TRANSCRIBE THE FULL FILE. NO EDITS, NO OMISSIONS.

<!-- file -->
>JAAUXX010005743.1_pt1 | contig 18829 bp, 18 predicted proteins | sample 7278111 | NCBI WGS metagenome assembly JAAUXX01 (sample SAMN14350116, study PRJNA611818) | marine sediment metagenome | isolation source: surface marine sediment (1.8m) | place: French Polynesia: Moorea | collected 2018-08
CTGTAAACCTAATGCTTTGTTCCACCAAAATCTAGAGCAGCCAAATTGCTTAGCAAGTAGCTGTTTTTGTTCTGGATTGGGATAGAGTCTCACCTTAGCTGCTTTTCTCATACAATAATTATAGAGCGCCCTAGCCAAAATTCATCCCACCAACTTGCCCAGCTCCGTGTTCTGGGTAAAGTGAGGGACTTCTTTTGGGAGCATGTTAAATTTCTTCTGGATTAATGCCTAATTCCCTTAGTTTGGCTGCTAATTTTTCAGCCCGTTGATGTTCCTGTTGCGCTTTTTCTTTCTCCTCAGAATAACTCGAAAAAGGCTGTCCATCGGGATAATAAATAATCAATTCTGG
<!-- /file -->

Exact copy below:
>JAAUXX010005743.1_pt1 | contig 18829 bp, 18 predicted proteins | sample 7278111 | NCBI WGS metagenome assembly JAAUXX01 (sample SAMN14350116, study PRJNA611818) | marine sediment metagenome | isolation source: surface marine sediment (1.8m) | place: French Polynesia: Moorea | collected 2018-08
CTGTAAACCTAATGCTTTGTTCCACCAAAATCTAGAGCAGCCAAATTGCTTAGCAAGTAGCTGTTTTTGTTCTGGATTGGGATAGAGTCTCACCTTAGCTGCTTTTCTCATACAATAATTATAGAGCGCCCTAGCCAAAATTCATCCCACCAACTTGCCCAGCTCCGTGTTCTGGGTAAAGTGAGGGACTTCTTTTGGGAGCATGTTAAATTTCTTCTGGATTAATGCCTAATTCCCTTAGTTTGGCTGCTAATTTTTCAGCCCGTTGATGTTCCTGTTGCGCTTTTTCTTTCTCCTCAGAATAACTCGAAAAAGGCTGTCCATCGGGATAATAAATAATCAATTCTGG